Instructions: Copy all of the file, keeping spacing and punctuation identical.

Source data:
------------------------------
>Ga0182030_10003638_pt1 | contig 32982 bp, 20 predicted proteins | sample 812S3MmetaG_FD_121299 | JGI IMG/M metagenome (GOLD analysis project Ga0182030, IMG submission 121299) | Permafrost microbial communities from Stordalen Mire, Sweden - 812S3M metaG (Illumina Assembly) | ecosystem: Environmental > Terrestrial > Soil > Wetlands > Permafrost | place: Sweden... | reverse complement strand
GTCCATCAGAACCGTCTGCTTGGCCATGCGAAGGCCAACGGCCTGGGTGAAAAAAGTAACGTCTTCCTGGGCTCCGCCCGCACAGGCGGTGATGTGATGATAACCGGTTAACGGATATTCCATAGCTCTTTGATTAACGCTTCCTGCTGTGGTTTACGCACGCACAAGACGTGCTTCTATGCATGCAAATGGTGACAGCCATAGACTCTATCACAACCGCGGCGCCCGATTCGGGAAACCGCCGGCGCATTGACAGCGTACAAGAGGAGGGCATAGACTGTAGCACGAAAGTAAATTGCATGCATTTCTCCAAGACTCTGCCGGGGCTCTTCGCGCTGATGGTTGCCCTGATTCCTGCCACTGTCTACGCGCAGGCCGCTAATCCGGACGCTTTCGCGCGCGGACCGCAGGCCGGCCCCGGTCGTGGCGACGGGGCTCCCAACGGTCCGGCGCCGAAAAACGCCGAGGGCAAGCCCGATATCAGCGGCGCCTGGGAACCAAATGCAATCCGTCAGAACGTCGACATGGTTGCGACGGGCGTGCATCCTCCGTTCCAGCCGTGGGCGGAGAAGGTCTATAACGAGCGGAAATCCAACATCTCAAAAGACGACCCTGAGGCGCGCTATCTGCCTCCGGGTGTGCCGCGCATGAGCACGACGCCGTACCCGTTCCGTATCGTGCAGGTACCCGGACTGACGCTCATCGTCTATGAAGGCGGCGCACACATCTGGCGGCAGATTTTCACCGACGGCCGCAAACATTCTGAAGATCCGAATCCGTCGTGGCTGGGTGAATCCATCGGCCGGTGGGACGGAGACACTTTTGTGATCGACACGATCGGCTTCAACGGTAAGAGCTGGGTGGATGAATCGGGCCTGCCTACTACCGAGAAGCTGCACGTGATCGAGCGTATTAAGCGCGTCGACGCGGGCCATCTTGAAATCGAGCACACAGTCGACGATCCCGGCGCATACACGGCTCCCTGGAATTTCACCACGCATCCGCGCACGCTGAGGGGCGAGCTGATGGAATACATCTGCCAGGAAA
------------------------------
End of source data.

>Ga0182030_10003638_pt1 | contig 32982 bp, 20 predicted proteins | sample 812S3MmetaG_FD_121299 | JGI IMG/M metagenome (GOLD analysis project Ga0182030, IMG submission 121299) | Permafrost microbial communities from Stordalen Mire, Sweden - 812S3M metaG (Illumina Assembly) | ecosystem: Environmental > Terrestrial > Soil > Wetlands > Permafrost | place: Sweden... | reverse complement strand
GTCCATCAGAACCGTCTGCTTGGCCATGCGAAGGCCAACGGCCTGGGTGAAAAAAGTAACGTCTTCCTGGGCTCCGCCCGCACAGGCGGTGATGTGATGATAACCGGTTAACGGATATTCCATAGCTCTTTGATTAACGCTTCCTGCTGTGGTTTACGCACGCACAAGACGTGCTTCTATGCATGCAAATGGTGACAGCCATAGACTCTATCACAACCGCGGCGCCCGATTCGGGAAACCGCCGGCGCATTGACAGCGTACAAGAGGAGGGCATAGACTGTAGCACGAAAGTAAATTGCATGCATTTCTCCAAGACTCTGCCGGGGCTCTTCGCGCTGATGGTTGCCCTGATTCCTGCCACTGTCTACGCGCAGGCCGCTAATCCGGACGCTTTCGCGCGCGGACCGCAGGCCGGCCCCGGTCGTGGCGACGGGGCTCCCAACGGTCCGGCGCCGAAAAACGCCGAGGGCAAGCCCGATATCAGCGGCGCCTGGGAACCAAATGCAATCCGTCAGAACGTCGACATGGTTGCGACGGGCGTGCATCCTCCGTTCCAGCCGTGGGCGGAGAAGGTCTATAACGAGCGGAAATCCAACATCTCAAAAGACGACCCTGAGGCGCGCTATCTGCCTCCGGGTGTGCCGCGCATGAGCACGACGCCGTACCCGTTCCGTATCGTGCAGGTACCCGGACTGACGCTCATCGTCTATGAAGGCGGCGCACACATCTGGCGGCAGATTTTCACCGACGGCCGCAAACATTCTGAAGATCCGAATCCGTCGTGGCTGGGTGAATCCATCGGCCGGTGGGACGGAGACACTTTTGTGATCGACACGATCGGCTTCAACGGTAAGAGCTGGGTGGATGAATCGGGCCTGCCTACTACCGAGAAGCTGCACGTGATCGAGCGTATTAAGCGCGTCGACGCGGGCCATCTTGAAATCGAGCACACAGTCGACGATCCCGGCGCATACACGGCTCCCTGGAATTTCACCACGCATCCGCGCACGCTGAGGGGCGAGCTGATGGAATACATCTGCCAGGAAA